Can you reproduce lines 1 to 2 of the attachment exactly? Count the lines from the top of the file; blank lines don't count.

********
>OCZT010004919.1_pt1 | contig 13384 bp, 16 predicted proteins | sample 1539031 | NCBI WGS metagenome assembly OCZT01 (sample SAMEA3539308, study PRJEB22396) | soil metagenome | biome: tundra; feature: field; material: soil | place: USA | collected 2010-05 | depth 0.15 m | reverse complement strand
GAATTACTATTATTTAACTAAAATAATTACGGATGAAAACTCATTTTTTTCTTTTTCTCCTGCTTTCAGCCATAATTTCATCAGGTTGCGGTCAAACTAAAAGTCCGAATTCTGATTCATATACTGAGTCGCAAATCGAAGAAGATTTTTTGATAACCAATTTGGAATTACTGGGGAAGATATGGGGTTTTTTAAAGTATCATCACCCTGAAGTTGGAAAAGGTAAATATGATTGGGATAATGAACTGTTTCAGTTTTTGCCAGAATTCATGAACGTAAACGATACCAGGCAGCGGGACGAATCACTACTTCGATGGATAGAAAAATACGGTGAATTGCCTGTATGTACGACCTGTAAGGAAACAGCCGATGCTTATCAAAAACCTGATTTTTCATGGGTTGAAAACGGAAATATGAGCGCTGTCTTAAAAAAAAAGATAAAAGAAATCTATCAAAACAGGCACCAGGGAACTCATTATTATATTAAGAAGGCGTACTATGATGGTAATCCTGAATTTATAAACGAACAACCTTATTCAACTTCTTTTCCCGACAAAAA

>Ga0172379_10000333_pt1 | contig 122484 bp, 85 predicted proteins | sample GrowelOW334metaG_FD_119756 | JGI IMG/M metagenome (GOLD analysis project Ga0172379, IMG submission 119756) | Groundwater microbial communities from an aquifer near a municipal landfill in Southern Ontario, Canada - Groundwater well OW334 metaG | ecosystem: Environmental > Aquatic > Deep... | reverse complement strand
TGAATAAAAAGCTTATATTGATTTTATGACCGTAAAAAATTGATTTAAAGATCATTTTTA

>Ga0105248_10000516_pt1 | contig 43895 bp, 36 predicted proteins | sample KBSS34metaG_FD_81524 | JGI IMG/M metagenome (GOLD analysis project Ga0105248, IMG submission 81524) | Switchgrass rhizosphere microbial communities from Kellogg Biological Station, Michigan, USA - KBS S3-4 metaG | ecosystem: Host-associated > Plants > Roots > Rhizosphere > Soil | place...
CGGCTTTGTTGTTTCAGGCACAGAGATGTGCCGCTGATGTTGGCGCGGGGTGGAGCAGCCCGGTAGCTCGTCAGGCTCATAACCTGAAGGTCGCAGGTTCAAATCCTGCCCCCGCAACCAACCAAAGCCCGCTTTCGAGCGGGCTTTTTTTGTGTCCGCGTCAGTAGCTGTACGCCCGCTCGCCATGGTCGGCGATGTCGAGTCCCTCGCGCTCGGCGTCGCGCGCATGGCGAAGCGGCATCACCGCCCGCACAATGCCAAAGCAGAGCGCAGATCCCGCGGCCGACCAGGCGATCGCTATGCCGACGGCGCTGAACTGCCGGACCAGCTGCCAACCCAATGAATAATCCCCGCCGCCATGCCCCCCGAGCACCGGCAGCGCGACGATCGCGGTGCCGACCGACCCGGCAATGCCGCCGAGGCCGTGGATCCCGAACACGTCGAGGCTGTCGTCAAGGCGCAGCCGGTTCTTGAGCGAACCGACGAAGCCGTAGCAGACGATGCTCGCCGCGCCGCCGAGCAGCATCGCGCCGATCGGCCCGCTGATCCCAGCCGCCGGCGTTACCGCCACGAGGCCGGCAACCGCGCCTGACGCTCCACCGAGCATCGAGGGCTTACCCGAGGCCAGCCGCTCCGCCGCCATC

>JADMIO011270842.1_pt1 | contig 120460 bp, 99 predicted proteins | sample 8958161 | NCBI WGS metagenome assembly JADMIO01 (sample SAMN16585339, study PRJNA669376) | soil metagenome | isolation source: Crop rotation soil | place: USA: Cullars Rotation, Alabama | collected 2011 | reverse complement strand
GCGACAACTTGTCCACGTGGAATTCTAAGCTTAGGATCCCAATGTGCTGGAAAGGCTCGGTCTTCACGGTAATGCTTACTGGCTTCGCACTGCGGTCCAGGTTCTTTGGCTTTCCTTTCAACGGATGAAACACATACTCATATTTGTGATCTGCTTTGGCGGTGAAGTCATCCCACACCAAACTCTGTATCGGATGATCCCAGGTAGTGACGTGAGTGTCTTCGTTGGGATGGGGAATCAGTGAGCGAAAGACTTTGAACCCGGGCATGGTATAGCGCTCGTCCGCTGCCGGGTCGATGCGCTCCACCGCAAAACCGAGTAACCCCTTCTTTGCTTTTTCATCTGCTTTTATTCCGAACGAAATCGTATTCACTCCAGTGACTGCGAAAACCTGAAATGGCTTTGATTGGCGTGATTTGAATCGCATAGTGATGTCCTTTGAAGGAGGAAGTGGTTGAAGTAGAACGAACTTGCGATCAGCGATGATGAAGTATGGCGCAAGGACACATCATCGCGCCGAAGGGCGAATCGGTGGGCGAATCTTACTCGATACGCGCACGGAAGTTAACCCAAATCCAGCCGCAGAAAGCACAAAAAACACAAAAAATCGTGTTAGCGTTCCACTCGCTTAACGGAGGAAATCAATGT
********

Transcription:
>OCZT010004919.1_pt1 | contig 13384 bp, 16 predicted proteins | sample 1539031 | NCBI WGS metagenome assembly OCZT01 (sample SAMEA3539308, study PRJEB22396) | soil metagenome | biome: tundra; feature: field; material: soil | place: USA | collected 2010-05 | depth 0.15 m | reverse complement strand
GAATTACTATTATTTAACTAAAATAATTACGGATGAAAACTCATTTTTTTCTTTTTCTCCTGCTTTCAGCCATAATTTCATCAGGTTGCGGTCAAACTAAAAGTCCGAATTCTGATTCATATACTGAGTCGCAAATCGAAGAAGATTTTTTGATAACCAATTTGGAATTACTGGGGAAGATATGGGGTTTTTTAAAGTATCATCACCCTGAAGTTGGAAAAGGTAAATATGATTGGGATAATGAACTGTTTCAGTTTTTGCCAGAATTCATGAACGTAAACGATACCAGGCAGCGGGACGAATCACTACTTCGATGGATAGAAAAATACGGTGAATTGCCTGTATGTACGACCTGTAAGGAAACAGCCGATGCTTATCAAAAACCTGATTTTTCATGGGTTGAAAACGGAAATATGAGCGCTGTCTTAAAAAAAAAGATAAAAGAAATCTATCAAAACAGGCACCAGGGAACTCATTATTATATTAAGAAGGCGTACTATGATGGTAATCCTGAATTTATAAACGAACAACCTTATTCAACTTCTTTTCCCGACAAAAA